Coming to a country so different than my own, I took care to learn the appropriate shows of respect -- how to address people, how to dress in public. I was very focused on, as a tourist, showing proper respect to our host country. But the constant hawking, the endless comments, and the crazy prices feel very disrespectful.
At Abu Simbel, we tried to buy two postcards (which we need for two specific people). The seller tried to charge 20 LEs for them. First, “Smile, smile, why do you look so angry? Smile, you are welcome here,” then 20 LEs for a postcard that likely costs five for 1 LE. Then the price immediately drops to 10. It’s not the money. It’s the fact of this happening.
Two minutes later, we try to buy a water and a seller (not the same person) asks for 25 LEs. Water costs 5 LEs. We were so annoyed, we didn’t discuss it with him, we just put it back.
Why is it like this? Tourist and host could be, should be, a mutually beneficial relationship, but the harassment and the hugely inflated prices make it feel completely adversarial.
I fell asleep on the ride back, so I felt kind of gross from that. Then we went to the souq, partly to look for the bookstore again, but mostly to pick up something to eat, preferably something we could bring back to the hotel to eat later.
Every food stall looked dirty and disgusting. You know I am not germ-phobic, nor particularly hung up about cleanliness. I often think people make too big a deal about these things. If you have a healthy immune system, you don’t have to worry about shaking hands, or using a phone that someone else has used. So in that context, I tell you that the thought of eating food from any of these places nauseated me. Literally.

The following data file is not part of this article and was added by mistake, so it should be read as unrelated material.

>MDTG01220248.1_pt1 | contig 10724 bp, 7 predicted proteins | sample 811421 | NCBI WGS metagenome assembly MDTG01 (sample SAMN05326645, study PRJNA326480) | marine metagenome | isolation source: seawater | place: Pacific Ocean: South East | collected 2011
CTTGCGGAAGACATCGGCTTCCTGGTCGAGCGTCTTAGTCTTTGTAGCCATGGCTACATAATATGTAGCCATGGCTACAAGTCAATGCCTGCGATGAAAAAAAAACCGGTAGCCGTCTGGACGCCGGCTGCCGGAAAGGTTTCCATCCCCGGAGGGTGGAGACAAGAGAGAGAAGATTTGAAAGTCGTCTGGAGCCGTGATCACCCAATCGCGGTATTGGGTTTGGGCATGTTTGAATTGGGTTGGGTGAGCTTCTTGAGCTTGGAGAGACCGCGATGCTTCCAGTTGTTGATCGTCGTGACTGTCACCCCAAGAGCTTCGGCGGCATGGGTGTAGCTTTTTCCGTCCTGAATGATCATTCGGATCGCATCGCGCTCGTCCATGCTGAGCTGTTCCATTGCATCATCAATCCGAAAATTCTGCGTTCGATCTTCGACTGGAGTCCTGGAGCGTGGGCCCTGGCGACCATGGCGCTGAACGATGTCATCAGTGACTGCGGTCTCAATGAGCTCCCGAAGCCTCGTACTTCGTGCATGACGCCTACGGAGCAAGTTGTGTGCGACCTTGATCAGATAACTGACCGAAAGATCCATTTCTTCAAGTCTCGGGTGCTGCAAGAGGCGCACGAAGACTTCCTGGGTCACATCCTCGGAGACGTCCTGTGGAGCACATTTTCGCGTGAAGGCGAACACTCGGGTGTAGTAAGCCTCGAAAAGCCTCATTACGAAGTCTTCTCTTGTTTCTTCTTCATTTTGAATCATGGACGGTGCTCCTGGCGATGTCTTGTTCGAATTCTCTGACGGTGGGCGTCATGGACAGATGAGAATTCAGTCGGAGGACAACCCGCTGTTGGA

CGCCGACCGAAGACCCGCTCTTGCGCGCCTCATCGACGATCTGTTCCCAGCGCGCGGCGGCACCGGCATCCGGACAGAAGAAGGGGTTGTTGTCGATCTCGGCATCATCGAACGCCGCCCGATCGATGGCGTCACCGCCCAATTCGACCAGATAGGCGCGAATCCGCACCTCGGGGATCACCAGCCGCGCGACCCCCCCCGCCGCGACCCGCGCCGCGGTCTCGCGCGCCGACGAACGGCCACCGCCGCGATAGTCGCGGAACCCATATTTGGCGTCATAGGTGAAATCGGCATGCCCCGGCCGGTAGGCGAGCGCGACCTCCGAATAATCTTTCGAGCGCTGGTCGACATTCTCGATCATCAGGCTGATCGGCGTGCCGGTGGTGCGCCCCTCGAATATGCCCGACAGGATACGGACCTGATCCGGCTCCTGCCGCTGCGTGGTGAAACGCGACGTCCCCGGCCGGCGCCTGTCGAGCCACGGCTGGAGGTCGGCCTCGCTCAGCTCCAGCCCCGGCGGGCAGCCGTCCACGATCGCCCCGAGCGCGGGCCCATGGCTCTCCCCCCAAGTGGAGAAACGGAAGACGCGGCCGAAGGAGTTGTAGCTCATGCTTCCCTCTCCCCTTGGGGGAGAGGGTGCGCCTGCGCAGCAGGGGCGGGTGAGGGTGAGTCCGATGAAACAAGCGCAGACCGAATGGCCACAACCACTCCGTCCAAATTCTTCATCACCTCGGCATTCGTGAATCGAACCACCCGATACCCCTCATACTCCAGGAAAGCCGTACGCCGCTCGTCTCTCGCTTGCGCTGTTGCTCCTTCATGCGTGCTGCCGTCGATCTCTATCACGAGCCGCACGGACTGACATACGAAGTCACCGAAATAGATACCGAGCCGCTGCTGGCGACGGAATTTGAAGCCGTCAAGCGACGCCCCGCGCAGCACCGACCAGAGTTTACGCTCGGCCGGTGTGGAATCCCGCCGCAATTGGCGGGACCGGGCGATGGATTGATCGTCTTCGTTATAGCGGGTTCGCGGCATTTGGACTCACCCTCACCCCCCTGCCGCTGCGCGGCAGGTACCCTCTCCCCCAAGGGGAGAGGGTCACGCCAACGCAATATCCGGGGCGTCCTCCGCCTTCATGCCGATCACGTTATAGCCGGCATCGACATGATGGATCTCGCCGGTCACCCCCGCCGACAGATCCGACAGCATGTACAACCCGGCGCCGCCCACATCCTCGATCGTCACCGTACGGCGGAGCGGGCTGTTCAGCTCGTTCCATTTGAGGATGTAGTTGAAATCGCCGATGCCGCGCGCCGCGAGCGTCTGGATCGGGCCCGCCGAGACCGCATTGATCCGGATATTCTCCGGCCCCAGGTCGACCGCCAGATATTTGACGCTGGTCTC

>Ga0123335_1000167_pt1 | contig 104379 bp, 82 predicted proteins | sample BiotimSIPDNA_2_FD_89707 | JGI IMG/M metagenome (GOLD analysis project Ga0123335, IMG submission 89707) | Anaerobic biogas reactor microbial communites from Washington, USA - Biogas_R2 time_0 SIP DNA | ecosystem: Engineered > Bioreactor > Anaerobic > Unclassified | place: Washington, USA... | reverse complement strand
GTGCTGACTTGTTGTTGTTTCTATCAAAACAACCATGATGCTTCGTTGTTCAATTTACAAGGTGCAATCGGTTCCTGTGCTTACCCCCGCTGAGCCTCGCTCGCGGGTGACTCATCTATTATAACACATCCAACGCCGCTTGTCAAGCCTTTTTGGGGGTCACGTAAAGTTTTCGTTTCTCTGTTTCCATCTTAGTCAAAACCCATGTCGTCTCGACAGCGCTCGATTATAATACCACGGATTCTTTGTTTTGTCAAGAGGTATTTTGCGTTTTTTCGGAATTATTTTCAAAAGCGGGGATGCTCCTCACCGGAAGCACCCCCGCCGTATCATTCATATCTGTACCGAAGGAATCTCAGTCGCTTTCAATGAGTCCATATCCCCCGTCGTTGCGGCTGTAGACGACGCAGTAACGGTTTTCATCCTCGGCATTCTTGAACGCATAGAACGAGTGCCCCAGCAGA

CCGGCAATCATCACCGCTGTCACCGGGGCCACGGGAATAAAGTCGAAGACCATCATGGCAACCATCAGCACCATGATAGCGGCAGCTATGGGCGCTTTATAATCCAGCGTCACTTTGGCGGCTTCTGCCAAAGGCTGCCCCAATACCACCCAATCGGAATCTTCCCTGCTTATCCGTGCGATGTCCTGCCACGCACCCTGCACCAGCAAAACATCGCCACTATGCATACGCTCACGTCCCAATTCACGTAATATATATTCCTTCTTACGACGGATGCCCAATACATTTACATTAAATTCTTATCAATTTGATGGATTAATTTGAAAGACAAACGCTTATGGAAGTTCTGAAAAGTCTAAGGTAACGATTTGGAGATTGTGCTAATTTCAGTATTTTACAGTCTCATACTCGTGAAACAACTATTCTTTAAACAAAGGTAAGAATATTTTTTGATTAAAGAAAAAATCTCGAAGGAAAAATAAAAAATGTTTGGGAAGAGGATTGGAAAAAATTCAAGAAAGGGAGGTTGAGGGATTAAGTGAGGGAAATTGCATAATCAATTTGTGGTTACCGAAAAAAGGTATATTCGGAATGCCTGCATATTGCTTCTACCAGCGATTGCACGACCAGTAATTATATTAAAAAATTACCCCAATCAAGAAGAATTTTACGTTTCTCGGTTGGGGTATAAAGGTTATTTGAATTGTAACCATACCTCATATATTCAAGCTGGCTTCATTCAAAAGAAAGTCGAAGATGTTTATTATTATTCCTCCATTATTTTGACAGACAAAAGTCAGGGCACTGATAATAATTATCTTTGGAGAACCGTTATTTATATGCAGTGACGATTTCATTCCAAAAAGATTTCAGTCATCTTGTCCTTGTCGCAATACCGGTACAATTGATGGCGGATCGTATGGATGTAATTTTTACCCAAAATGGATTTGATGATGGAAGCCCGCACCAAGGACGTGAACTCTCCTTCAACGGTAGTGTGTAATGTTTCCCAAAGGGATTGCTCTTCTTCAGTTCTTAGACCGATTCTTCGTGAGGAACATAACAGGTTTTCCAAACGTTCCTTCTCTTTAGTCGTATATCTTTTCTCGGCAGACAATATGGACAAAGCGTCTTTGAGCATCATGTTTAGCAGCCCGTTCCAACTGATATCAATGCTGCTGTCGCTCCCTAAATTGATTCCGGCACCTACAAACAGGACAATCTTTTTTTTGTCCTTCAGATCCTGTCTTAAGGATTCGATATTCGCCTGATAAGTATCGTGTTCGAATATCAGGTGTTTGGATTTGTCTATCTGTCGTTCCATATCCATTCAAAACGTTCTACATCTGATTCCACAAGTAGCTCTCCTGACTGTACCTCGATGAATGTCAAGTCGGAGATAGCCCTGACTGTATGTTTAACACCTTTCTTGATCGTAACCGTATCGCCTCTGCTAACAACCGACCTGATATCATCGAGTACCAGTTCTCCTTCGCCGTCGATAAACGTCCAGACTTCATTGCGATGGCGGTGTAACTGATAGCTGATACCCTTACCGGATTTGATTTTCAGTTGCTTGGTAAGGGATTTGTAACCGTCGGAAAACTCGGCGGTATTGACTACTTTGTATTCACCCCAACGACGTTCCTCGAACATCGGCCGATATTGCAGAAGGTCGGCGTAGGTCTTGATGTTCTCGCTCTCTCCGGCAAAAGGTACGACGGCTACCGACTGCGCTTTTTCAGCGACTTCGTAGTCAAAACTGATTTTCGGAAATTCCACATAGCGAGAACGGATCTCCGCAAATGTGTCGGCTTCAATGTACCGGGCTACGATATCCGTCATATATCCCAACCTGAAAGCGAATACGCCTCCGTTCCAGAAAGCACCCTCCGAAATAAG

We saw a man making falafel sandwiches for some girls (tourists). One girl refused to take the wrapped-up sandwiches. The man started pulling out the sandwich fillings -- with his hands -- and throwing them back into the containers on his cart.
Everything is filthy. There is so much garbage everywhere. There was no stand or stall or fast-food joint that looked remotely like something we would eat in or from.
To top it all off, Allan tried to buy some bread and pastries at a bakery stall, and the owner tried to charge him 30 LEs for something we know costs less than 10. Allan handed him back the bag, and we walked away. The man yelled after us, again and again and again, as if we were haggling.
I also want to add to what I wrote in a previous post about street harassment, that I’m too old, and traveling with a man protects me from that. Well, not quite. Young guys, walking in groups, say things to any female tourist, or perhaps any tourist with her head uncovered. They act as if they’re supposed to do this -- making a comment, then snickering together like they’re indulging in some naughty fun. It doesn’t happen very often, and it’s usually one comment, no more. But today it added to the general disgust factor.